Turbidite bed thickness statistics of architectural elements in a deep-marine confined mini-basin setting

Examples from the Grès d'Annot Formation, SE France

G. Pantopoulos*, B. C. Kneller, A. D. McArthur, S. Courivaud, A. E. Grings, J. Kuchle

*Corresponding author for this work

Research output: Contribution to journalArticle

Abstract

Statistical analysis of bed thickness was performed for sampled turbidite successions from well-documented architectural elements of the Grès d' Annot Formation to characterize confined deep-water mini-basins of the Tertiary foreland basin of SE France. The purpose was to use advanced statistical processing techniques in order to evaluate whether a discrimination of different architectural elements is feasible through observed statistical signatures of bed thickness. Statistical methods were focused on: i) fitting of widely used non-normal theoretical distribution models using robust non-parametric goodness-of-fit statistical tests, and ii) detecting the possible presence of non-random bed thickness clustering using existing and new clustering estimation methods. Results indicate that the bed thickness data are best characterized by a multi-modal lognormal distribution model which probably reflects a background sedimentological process. Several datasets exhibit power law as well as exponential thick-bedded tails. The data also exhibit non-random clustering of bed thickness. Discrimination of architectural elements in this confined turbidite succession seems to be feasible based on the characteristics of the observed composite lognormal distributions such as number and variability of the detected components. The estimation of the degree of facies clustering has potential for the discrimination of architectural elements in confined basin settings if used in conjunction with alternative estimation methods (such as periodogram estimation). This methodology may now be applied to other confined turbidite successions, be they outcrops with less certain architecture, or subsurface datasets with borehole imaging.

Original languageEnglish
Pages (from-to)16-29
Number of pages14
JournalMarine and Petroleum Geology
Volume95
Early online date22 Apr 2018
DOIs
Publication statusPublished - 31 Aug 2018

Fingerprint

turbidite
France
beds
statistics
estimation method
discrimination
basin
foreland basin
power law
statistical analysis
outcrop
deep water
borehole
goodness of fit
statistical tests
outcrops
boreholes
methodology
signatures
distribution

Keywords

  • Bed thickness distribution
  • Deep-water
  • Eocene
  • Facies clustering
  • Grès d'Annot
  • Lognormal
  • Power law

ASJC Scopus subject areas

  • Oceanography
  • Geophysics
  • Geology
  • Economic Geology
  • Stratigraphy

Cite this

Turbidite bed thickness statistics of architectural elements in a deep-marine confined mini-basin setting : Examples from the Grès d'Annot Formation, SE France. / Pantopoulos, G.; Kneller, B. C.; McArthur, A. D.; Courivaud, S.; Grings, A. E.; Kuchle, J.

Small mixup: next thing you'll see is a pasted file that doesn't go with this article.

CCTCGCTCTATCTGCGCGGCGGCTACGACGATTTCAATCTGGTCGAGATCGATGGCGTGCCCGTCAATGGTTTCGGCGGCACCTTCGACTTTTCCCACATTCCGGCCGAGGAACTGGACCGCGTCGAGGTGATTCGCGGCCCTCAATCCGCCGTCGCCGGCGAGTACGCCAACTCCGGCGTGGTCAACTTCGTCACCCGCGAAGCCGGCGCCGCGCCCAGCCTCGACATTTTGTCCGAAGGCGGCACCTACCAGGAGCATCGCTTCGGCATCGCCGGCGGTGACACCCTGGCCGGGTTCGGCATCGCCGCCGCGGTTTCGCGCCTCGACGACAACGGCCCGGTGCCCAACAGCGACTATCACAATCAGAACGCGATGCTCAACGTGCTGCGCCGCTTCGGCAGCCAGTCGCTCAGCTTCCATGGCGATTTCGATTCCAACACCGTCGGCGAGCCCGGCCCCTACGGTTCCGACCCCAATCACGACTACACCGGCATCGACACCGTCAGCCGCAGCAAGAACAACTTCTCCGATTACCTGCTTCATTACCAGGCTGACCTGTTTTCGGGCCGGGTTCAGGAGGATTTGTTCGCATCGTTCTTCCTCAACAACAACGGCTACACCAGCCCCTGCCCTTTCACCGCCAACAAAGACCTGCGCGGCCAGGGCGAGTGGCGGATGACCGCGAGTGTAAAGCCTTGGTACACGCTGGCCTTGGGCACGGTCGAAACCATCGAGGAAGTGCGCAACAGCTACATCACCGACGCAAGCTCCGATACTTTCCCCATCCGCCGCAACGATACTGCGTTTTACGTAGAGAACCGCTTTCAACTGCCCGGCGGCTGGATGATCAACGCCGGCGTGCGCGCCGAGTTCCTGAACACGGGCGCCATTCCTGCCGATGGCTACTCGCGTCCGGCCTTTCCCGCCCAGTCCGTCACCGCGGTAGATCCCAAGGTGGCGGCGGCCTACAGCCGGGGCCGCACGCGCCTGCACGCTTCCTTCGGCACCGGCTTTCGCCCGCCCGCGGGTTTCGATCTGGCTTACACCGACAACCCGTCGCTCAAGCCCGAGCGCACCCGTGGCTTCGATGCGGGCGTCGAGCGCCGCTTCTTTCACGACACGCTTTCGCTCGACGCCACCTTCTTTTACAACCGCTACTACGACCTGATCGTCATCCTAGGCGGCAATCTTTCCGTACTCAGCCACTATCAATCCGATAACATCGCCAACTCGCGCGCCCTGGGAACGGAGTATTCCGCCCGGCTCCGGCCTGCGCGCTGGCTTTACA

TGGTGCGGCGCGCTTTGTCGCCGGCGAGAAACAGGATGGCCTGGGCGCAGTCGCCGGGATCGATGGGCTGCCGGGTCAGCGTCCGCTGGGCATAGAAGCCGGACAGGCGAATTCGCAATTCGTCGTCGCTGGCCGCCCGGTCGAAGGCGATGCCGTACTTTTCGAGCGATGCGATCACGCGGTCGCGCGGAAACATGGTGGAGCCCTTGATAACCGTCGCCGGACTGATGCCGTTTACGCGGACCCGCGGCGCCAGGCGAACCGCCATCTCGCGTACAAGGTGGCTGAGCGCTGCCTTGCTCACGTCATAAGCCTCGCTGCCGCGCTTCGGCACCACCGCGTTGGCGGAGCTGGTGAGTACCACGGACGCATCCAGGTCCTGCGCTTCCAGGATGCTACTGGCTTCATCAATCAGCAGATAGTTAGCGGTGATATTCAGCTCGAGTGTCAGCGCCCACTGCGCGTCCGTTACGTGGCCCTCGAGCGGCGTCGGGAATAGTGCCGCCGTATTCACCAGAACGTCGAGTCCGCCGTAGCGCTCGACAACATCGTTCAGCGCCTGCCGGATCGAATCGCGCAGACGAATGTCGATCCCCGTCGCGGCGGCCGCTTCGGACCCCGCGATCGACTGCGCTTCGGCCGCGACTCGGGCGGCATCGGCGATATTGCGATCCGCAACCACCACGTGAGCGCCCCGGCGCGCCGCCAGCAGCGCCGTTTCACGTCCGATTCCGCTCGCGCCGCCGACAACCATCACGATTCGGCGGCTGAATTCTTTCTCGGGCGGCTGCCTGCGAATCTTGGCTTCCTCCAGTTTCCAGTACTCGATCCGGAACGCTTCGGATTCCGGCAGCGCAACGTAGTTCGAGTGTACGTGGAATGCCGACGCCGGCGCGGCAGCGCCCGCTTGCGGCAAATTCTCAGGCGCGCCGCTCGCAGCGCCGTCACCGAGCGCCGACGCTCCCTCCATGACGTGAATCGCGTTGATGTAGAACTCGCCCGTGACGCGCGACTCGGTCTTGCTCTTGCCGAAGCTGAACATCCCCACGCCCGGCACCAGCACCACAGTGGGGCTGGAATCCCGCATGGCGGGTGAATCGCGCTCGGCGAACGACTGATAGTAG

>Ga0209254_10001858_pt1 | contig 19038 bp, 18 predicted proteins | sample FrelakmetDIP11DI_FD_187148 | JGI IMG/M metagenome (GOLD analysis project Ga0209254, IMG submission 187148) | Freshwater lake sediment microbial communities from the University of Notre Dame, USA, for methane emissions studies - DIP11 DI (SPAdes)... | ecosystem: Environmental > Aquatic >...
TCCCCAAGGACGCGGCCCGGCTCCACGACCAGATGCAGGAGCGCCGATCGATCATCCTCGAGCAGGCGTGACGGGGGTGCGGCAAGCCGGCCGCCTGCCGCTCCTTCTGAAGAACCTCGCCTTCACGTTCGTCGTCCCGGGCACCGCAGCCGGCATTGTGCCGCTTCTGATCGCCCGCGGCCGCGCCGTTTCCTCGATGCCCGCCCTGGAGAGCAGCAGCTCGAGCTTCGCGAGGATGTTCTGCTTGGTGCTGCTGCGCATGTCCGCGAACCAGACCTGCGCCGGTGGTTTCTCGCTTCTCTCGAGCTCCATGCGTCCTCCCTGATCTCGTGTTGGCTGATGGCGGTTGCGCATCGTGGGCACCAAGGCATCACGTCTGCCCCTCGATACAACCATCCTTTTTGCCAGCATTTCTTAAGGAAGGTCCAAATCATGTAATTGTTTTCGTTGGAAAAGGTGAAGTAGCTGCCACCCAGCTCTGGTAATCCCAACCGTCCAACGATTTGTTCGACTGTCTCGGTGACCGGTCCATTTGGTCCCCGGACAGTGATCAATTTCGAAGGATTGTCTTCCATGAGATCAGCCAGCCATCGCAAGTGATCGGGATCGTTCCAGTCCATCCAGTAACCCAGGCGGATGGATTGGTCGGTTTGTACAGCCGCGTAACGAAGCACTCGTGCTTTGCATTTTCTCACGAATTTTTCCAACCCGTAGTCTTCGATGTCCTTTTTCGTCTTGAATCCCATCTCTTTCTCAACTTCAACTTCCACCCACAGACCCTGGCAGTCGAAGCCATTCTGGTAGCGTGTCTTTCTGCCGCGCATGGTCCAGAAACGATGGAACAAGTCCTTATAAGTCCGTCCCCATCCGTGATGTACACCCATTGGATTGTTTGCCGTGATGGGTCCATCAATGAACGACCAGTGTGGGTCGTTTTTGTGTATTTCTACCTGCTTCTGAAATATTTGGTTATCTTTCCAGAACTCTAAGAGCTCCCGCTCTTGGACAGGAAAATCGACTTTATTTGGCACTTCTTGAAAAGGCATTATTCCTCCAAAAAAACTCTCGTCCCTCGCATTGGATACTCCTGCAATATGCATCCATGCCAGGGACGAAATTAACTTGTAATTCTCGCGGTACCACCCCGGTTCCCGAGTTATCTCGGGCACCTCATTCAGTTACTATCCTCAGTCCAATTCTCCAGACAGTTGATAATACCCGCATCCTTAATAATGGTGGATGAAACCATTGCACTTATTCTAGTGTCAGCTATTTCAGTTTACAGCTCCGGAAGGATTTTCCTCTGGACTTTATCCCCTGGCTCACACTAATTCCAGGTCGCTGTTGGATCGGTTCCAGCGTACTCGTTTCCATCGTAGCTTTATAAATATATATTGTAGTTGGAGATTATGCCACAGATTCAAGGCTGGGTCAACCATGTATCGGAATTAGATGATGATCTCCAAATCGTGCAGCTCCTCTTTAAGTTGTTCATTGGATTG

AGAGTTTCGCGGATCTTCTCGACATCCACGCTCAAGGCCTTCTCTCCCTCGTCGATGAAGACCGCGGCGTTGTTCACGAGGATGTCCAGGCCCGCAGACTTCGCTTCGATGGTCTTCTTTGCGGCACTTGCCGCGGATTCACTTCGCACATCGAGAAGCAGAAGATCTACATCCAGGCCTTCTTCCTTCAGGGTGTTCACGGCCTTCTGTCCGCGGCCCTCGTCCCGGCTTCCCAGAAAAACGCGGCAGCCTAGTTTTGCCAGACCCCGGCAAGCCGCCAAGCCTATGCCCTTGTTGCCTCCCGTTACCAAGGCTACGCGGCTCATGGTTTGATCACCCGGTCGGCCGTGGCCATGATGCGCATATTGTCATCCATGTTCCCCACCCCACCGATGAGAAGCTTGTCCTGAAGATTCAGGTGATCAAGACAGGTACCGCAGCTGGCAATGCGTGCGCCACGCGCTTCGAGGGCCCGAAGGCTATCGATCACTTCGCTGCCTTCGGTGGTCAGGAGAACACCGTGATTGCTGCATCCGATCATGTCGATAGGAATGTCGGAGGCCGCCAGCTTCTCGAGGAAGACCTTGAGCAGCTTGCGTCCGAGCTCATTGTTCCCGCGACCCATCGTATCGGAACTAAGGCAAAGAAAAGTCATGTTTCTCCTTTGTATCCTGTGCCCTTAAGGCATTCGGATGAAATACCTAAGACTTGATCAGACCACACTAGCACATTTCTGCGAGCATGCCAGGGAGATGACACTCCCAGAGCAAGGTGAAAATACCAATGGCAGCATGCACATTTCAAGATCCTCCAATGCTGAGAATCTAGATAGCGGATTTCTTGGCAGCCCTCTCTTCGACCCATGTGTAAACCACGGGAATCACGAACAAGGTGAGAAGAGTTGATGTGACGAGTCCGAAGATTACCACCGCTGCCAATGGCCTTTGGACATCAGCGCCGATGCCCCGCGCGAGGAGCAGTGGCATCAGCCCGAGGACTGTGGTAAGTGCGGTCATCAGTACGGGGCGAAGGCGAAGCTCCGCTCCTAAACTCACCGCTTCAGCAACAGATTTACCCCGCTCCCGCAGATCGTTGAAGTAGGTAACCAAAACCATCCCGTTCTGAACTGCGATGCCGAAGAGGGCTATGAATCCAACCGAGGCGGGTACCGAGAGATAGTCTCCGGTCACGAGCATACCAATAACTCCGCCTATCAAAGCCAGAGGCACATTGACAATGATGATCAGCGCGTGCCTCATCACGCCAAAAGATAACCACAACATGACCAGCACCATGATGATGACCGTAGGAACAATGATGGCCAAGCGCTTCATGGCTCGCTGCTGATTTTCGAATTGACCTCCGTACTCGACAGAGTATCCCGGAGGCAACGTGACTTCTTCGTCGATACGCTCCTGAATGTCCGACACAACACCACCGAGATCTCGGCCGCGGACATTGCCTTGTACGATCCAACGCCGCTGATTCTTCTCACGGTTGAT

In: Marine and Petroleum Geology, Vol. 95, 31.08.2018, p. 16-29.

Research output: Contribution to journalArticle

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abstract = "Statistical analysis of bed thickness was performed for sampled turbidite successions from well-documented architectural elements of the Gr{\`e}s d' Annot Formation to characterize confined deep-water mini-basins of the Tertiary foreland basin of SE France. The purpose was to use advanced statistical processing techniques in order to evaluate whether a discrimination of different architectural elements is feasible through observed statistical signatures of bed thickness. Statistical methods were focused on: i) fitting of widely used non-normal theoretical distribution models using robust non-parametric goodness-of-fit statistical tests, and ii) detecting the possible presence of non-random bed thickness clustering using existing and new clustering estimation methods. Results indicate that the bed thickness data are best characterized by a multi-modal lognormal distribution model which probably reflects a background sedimentological process. Several datasets exhibit power law as well as exponential thick-bedded tails. The data also exhibit non-random clustering of bed thickness. Discrimination of architectural elements in this confined turbidite succession seems to be feasible based on the characteristics of the observed composite lognormal distributions such as number and variability of the detected components. The estimation of the degree of facies clustering has potential for the discrimination of architectural elements in confined basin settings if used in conjunction with alternative estimation methods (such as periodogram estimation). This methodology may now be applied to other confined turbidite successions, be they outcrops with less certain architecture, or subsurface datasets with borehole imaging.",
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